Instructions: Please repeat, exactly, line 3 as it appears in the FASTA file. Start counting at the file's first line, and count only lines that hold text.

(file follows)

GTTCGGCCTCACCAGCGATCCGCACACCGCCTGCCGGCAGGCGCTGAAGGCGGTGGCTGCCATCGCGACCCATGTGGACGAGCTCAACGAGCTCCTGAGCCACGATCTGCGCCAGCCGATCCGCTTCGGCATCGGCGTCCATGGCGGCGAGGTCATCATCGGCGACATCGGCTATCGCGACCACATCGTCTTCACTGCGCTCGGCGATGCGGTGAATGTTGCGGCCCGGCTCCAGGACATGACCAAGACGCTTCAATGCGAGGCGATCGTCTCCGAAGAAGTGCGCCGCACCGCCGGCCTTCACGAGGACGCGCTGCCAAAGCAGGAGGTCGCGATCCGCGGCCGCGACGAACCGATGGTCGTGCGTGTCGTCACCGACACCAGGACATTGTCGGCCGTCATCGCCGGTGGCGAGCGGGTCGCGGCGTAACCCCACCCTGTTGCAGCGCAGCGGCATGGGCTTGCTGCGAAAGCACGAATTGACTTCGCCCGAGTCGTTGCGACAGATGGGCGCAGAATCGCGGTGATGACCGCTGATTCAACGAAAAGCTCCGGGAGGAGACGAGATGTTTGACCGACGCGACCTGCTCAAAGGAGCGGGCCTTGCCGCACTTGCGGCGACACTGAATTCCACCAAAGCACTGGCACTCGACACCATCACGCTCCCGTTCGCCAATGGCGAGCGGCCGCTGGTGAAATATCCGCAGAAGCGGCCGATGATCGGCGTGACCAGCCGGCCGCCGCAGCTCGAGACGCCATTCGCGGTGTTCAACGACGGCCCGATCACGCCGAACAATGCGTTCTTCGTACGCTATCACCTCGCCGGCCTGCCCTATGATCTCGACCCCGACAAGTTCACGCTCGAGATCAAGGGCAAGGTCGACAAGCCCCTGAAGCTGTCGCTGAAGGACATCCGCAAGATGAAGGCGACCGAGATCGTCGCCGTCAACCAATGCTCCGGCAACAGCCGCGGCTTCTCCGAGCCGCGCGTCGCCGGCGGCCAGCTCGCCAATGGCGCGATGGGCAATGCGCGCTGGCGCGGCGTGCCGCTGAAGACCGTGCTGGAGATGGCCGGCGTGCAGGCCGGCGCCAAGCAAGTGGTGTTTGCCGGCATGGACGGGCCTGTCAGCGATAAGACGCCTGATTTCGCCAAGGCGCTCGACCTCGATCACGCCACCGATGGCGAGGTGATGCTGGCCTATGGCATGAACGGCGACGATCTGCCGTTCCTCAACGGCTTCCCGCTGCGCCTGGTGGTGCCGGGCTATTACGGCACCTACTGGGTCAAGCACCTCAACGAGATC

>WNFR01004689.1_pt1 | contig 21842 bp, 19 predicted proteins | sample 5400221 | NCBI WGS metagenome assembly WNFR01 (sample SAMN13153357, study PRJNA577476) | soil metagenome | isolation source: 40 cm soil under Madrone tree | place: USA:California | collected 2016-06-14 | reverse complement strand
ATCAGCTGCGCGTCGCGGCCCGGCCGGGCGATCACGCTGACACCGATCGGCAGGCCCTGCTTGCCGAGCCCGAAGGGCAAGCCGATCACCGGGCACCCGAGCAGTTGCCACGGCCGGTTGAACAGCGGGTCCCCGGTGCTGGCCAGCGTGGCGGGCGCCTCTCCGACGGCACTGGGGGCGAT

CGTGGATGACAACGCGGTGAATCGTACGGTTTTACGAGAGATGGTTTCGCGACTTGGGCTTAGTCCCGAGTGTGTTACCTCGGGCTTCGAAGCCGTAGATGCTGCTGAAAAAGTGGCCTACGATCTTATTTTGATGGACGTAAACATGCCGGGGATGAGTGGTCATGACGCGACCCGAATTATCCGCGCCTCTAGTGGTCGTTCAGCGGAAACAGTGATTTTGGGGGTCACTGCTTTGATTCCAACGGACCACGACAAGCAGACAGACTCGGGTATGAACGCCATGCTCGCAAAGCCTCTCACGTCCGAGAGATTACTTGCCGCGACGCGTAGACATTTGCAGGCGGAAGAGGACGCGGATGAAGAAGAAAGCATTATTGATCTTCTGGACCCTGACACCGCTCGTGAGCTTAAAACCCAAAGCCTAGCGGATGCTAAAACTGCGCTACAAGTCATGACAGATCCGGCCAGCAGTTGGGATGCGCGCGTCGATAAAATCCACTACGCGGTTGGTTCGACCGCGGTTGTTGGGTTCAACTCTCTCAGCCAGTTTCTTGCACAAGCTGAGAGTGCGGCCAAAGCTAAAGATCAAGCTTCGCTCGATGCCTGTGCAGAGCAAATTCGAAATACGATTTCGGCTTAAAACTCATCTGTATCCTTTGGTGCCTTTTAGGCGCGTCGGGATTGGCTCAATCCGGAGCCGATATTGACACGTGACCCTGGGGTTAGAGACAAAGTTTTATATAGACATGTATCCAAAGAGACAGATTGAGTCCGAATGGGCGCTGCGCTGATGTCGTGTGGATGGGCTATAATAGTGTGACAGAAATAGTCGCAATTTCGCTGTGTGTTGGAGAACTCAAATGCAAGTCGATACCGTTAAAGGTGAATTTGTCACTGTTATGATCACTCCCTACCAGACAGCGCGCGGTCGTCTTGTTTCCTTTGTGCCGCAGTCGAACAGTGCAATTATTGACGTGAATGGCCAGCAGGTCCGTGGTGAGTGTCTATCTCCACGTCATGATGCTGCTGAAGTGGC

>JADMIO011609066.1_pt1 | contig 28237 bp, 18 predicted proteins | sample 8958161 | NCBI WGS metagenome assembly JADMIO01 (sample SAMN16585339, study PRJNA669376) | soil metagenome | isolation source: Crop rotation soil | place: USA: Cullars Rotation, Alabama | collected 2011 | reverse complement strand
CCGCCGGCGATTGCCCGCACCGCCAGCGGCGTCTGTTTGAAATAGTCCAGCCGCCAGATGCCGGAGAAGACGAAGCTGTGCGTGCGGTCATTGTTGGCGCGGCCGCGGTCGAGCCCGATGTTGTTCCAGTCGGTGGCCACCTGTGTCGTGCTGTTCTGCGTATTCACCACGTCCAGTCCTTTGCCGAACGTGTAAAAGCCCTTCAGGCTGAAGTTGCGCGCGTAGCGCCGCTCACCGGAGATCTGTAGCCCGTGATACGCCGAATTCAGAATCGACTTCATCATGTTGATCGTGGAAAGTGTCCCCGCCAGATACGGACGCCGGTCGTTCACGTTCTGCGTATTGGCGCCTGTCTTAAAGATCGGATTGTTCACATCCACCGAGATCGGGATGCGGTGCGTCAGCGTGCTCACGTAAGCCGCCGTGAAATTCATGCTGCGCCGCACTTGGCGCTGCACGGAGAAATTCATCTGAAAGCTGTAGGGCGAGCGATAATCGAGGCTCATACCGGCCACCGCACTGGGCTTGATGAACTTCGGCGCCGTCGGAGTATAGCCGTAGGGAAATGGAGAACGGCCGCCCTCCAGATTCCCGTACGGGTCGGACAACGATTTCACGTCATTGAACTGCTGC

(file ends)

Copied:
ATCAGCTGCGCGTCGCGGCCCGGCCGGGCGATCACGCTGACACCGATCGGCAGGCCCTGCTTGCCGAGCCCGAAGGGCAAGCCGATCACCGGGCACCCGAGCAGTTGCCACGGCCGGTTGAACAGCGGGTCCCCGGTGCTGGCCAGCGTGGCGGGCGCCTCTCCGACGGCACTGGGGGCGAT